Here it is, the last cemetery visit for Hermes. (I will be doing something different to honor Him for the remaining four months of the year.) For this, I travelled slightly outside of Eugene proper, to an unincorporated area between our city and the next. I was surprised to find a quite old (for these parts) cemetery in this place, since it is otherwise an industrial area between the highway and a bunch of warehouses. I doubt the cemetery gets many visitors (two people were leaving as I arrived, but otherwise I had it to myself). Yet it has some fairly recognizable local names. It is called Laurel Grove – according to The Internet, it is named after madrona trees (which are one of the many types of trees casually called “laurel” which aren’t actually Laurel nobilis), but I only saw a very few madronas on the periphery. Maybe like so many Oak Streets and Elm Streets, the trees that gave it its name were actually cleared for it.
I mentioned awhile back that I had stopped making bone jewelry, primarily because I no longer felt comfortable with the sources of beads. Either they are semi-precious stones with dubious mining origins, or they are made of synthetic, non-biodegradable materials and usually come from China (here’s another good article from Lupa about the ecological problems with art supplies). The environmental – and human – cost was just too much to justify anymore.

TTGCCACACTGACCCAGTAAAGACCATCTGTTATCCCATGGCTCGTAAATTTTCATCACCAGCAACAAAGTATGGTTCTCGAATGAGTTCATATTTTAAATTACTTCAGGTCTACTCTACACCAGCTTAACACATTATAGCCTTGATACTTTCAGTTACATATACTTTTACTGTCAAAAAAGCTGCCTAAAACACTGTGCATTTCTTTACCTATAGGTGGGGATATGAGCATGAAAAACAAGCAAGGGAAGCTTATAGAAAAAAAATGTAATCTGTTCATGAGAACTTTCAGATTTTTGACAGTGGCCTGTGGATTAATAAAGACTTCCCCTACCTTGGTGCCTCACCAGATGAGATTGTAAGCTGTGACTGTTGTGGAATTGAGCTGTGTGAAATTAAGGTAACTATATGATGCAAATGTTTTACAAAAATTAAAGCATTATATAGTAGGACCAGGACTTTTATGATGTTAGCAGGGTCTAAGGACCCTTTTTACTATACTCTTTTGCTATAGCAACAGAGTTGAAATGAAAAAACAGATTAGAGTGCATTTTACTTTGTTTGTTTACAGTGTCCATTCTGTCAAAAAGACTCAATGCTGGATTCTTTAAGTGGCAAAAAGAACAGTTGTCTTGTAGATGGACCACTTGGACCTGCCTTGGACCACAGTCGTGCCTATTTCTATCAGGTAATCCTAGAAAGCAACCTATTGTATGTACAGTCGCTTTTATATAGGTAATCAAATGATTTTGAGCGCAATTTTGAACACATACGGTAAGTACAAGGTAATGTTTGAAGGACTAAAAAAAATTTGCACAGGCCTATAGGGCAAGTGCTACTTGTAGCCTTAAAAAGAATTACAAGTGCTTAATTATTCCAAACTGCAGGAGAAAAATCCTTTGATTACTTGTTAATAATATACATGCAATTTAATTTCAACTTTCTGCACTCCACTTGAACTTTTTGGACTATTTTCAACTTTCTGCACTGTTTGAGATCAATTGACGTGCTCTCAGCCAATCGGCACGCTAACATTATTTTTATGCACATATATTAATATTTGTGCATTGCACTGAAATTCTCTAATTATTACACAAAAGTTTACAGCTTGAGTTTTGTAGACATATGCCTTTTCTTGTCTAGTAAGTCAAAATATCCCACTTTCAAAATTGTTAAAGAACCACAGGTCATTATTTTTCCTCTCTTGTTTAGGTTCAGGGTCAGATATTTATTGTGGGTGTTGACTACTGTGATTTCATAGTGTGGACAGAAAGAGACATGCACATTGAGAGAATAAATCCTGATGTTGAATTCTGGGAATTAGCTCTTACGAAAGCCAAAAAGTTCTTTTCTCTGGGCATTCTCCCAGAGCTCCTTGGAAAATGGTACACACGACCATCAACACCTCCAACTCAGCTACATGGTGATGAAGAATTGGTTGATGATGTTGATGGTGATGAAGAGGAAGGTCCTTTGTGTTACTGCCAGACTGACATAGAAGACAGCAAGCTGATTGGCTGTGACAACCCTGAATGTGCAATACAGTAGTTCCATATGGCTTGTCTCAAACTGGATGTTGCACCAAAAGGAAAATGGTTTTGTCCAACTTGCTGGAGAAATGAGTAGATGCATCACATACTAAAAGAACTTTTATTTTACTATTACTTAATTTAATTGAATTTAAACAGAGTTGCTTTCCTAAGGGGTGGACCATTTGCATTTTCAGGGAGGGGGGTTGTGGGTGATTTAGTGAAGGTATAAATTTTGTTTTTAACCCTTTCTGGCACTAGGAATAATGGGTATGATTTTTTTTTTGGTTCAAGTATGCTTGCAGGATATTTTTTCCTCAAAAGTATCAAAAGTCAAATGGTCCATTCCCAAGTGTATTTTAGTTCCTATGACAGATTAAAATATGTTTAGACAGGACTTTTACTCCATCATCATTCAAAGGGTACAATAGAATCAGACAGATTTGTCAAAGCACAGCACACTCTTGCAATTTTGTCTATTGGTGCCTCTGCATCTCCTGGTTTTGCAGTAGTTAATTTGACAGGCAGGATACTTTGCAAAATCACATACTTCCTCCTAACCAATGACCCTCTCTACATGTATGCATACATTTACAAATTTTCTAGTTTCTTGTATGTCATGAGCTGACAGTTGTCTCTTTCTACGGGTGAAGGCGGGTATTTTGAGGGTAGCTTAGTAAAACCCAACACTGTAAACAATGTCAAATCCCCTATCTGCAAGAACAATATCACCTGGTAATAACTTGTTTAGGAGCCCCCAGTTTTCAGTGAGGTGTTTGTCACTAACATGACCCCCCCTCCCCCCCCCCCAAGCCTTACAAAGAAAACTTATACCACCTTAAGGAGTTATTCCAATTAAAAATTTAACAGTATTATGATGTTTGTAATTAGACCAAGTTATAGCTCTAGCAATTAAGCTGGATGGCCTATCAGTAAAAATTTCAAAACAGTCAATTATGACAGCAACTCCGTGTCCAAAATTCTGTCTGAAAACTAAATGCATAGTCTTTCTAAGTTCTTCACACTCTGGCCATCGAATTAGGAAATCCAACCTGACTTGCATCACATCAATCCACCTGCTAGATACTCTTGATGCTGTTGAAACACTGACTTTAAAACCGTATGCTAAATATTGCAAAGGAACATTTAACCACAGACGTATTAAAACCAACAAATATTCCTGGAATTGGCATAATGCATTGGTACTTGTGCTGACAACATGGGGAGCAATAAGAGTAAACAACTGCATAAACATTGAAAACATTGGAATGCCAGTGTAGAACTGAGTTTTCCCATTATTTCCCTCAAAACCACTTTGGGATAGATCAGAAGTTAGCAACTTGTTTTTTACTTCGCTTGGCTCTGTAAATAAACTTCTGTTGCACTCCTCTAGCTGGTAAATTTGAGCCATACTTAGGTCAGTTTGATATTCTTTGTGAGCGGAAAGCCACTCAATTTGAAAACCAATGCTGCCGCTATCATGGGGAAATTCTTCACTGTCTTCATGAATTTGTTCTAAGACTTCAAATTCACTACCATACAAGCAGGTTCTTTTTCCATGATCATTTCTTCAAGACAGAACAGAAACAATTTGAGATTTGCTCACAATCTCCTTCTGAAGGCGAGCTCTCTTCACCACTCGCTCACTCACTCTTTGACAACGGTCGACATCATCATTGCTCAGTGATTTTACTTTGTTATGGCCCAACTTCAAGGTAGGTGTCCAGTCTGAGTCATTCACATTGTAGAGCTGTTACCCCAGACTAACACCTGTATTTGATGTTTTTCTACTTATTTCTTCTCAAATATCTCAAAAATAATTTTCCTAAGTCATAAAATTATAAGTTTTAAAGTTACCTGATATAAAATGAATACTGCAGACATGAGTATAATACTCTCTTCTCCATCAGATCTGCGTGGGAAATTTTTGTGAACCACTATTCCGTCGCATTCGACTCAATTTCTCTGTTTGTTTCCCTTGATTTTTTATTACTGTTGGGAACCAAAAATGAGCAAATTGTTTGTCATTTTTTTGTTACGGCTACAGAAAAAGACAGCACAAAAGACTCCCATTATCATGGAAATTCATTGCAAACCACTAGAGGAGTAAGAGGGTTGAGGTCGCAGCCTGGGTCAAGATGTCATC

However, I still had some beading supplies left over, and it was certainly better to put them to use than to get rid of them. So I recently went through these, and my remaining bones, and made what will likely be the last pieces of The Bone Forest Collection.
Visit my shop Goblinesquerie for these and other jewelry, plus incense, art, and other good stuff!
So part of our Filled with Frenzy ritual at Many Gods West was a series of devotional prayers before the shrine. I decided to do the Orphic Hymn #30 for Dionysos, in ancient Greek (which I had fortunately already memorized nine years ago for a Pantheacon ritual and still had knocking around in my brain). But then I got a strong feeling it should be sung, not simply recited. We know that the ancient hymns were sung originally, although we don’t really know how they sounded, if there were set melodies, etc. I basically just played with this until it found its own rhythm and notes – not quite a static melody, and not quite formless either, it seemed to fit.